Why a Western company? Well first of all, it was not entirely done by us. We had Japanese partners. We really wanted to add credibility to the game, where one of our Japanese partners was Grasshopper Manufacter who created the visuals. At the same time, we felt capable enough to touch on that genre and to do something amazing.
Sine Mora is an extremely impressive game from a visual standpoint, and you’ve talked about how you wanted to bring shoot-em-ups back to the masses. Were you not concerned about producing a game with such high production values for a genre that enjoyed such a niche audience? I mean, surely shmups are niche for a reason, as you can only go so far into drawing people back into a genre that has been long forgotten – and one that is no longer considered to be commercially viable for a lot of companies.
We make no compromises on quality. We knew that if we wanted to make a game that was top-notch – from a visual, technical, and all perspectives. We obviously analysed the market, and Sine Mora is out on XBLA, but it is also coming out on PSN, PS Vita, as well as PC – in a month. The development of all versions actually went on simultaneously for quite some time, until Microsoft stepped in pretty late in the development and asked for exclusivity, which then pulled the focus of the team towards the XBox version first. But it’s all merged code, and the game is a multi-platform release – which makes it viable from a commercial sense – even if it is niche. At the end, we are happy with the sales figures…
You were able to get renowned music composer, Akira Yamaoka, involved with the project. How hard was that to achieve, and at the same time, what do you think Yamaoka-sans was able to bring to the Sine Mora project?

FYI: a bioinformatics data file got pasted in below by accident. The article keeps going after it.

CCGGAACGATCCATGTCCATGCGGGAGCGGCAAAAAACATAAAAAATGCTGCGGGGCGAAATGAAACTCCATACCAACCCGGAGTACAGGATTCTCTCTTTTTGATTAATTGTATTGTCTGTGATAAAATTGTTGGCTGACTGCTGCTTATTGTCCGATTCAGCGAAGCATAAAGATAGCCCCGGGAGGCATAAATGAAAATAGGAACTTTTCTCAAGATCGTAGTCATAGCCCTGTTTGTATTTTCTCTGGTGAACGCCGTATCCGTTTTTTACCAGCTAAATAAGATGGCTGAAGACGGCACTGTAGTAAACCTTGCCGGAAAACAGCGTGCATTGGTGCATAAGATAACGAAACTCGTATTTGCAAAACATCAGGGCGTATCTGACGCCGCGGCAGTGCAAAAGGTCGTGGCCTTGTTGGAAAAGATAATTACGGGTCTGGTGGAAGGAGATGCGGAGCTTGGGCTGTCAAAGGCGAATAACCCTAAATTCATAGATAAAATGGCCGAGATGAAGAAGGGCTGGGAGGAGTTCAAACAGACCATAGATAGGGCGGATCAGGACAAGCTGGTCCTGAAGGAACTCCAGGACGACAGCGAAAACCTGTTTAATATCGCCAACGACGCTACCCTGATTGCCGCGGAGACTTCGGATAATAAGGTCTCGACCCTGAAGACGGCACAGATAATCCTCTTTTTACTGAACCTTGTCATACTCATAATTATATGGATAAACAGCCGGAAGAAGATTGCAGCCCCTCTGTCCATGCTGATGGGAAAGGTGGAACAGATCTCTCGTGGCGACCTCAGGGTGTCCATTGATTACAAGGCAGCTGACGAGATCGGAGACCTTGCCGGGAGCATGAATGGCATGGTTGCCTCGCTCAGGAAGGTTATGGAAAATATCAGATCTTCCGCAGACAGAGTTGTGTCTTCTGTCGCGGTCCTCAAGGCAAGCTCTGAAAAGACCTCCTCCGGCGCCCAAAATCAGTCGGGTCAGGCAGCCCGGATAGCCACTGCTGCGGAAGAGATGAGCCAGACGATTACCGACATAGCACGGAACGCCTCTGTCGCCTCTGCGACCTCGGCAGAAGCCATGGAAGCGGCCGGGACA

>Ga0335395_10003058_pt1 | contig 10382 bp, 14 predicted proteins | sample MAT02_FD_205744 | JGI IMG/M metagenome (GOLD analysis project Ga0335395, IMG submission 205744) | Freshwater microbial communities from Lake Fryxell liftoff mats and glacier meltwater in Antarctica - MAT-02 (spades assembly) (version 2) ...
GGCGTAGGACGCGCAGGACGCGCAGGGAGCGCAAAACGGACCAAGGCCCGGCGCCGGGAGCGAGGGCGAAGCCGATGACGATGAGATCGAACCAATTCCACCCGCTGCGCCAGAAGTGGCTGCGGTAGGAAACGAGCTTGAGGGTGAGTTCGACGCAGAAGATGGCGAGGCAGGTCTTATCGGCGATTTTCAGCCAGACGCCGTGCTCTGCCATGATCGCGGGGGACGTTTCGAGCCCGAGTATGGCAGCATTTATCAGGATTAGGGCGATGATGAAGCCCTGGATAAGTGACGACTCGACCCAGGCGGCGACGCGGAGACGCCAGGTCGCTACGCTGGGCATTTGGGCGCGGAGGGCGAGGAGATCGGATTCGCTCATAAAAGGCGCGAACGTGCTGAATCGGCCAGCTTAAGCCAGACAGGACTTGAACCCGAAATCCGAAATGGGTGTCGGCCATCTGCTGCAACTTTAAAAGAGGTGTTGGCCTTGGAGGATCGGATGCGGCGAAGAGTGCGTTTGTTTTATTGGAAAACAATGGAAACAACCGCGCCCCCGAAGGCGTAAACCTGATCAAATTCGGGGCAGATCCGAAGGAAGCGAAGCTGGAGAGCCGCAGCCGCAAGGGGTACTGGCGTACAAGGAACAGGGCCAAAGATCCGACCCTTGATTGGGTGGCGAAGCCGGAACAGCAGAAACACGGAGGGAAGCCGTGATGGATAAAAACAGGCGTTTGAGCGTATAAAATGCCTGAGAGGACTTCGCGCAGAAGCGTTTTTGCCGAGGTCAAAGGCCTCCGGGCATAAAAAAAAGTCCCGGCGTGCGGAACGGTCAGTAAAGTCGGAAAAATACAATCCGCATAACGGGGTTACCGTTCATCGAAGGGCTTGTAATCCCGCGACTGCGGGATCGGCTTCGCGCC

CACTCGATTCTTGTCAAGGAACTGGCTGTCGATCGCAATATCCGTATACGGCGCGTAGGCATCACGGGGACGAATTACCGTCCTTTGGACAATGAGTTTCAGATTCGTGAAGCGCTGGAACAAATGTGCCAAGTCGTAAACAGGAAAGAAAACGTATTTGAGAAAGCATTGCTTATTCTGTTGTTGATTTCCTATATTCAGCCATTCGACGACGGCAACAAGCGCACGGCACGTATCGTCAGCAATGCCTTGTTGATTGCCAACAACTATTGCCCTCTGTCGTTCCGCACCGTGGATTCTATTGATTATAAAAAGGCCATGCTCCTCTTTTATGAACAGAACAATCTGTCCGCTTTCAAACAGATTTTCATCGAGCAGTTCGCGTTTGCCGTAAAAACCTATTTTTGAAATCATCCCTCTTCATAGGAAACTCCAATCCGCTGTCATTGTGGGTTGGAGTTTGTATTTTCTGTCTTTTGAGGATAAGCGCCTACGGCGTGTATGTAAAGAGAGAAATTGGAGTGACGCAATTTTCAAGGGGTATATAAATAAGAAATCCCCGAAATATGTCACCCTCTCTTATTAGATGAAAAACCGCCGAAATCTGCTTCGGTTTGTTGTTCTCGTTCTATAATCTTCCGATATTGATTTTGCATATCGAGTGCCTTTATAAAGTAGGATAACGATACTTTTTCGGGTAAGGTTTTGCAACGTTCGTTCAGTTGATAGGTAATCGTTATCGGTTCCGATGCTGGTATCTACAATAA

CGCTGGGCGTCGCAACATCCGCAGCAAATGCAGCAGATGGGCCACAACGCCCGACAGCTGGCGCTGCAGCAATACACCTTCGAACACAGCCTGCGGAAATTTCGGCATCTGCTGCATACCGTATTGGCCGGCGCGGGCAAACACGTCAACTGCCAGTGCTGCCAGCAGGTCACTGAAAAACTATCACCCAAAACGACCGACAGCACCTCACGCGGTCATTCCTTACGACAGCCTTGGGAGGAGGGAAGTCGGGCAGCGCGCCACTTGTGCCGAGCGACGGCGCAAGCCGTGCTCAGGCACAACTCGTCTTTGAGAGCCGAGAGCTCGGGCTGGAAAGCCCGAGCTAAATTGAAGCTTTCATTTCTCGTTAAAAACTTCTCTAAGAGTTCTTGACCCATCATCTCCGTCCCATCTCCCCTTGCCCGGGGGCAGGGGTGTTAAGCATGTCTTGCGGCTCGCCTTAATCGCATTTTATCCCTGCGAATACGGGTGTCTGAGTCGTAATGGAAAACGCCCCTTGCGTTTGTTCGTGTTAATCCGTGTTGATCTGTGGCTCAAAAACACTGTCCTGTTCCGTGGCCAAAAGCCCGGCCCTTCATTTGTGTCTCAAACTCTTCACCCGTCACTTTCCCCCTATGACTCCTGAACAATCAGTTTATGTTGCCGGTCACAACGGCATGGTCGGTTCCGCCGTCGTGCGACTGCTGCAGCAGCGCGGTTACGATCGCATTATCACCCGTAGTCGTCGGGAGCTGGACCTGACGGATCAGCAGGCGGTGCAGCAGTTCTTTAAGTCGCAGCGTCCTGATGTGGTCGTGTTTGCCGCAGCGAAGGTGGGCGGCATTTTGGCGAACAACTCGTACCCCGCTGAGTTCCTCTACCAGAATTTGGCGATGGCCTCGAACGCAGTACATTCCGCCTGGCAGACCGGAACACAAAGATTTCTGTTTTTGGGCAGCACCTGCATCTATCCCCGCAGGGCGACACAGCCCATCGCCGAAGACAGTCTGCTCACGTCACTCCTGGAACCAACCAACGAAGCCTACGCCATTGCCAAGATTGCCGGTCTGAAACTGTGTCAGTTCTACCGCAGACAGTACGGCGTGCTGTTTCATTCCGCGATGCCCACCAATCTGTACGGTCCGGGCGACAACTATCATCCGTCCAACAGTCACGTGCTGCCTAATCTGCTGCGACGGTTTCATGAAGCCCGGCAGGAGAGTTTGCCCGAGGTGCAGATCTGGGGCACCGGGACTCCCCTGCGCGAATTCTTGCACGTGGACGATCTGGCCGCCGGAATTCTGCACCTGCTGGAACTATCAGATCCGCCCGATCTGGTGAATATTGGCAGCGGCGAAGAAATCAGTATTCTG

Well it wasn’t just Yamaoka-sans who joined the team. We’ve been in talks with Grasshopper Manufacture through a good friend of us who introduced the two teams – Grasshopper Manufacture and Digital Reality – and we instantly felt that there was common ground between us and that we spoke the same language. They all brought up the idea of Sine Mora and spoke to Suda-sans and Yamaoka-sans about it, and they instantly loved the idea. So from that perspective, it was really easy to get them on board because they loved the concept. Managing the relationship afterwards was really easy as we shared that common culture – we love videogames and we want to make excellent videogames.
Grasshopper Manufacture has its fingers in a lot of avant-garde and niche titles, and whilst the recently released Lollipop Chainsaw game has been a success for them, they also did the retro themed No More Heroes game which leant itself towards a more B-Grade gaming aesthetic. Do you think Sine Mora‘s lush visuals and extravagant production values are at odds with Grasshopper Manufacture’s retro-themed philosophy, where a lot of their games enjoy a more B-Grade and low budget avant-garde status which the developer/publisher is renowned for?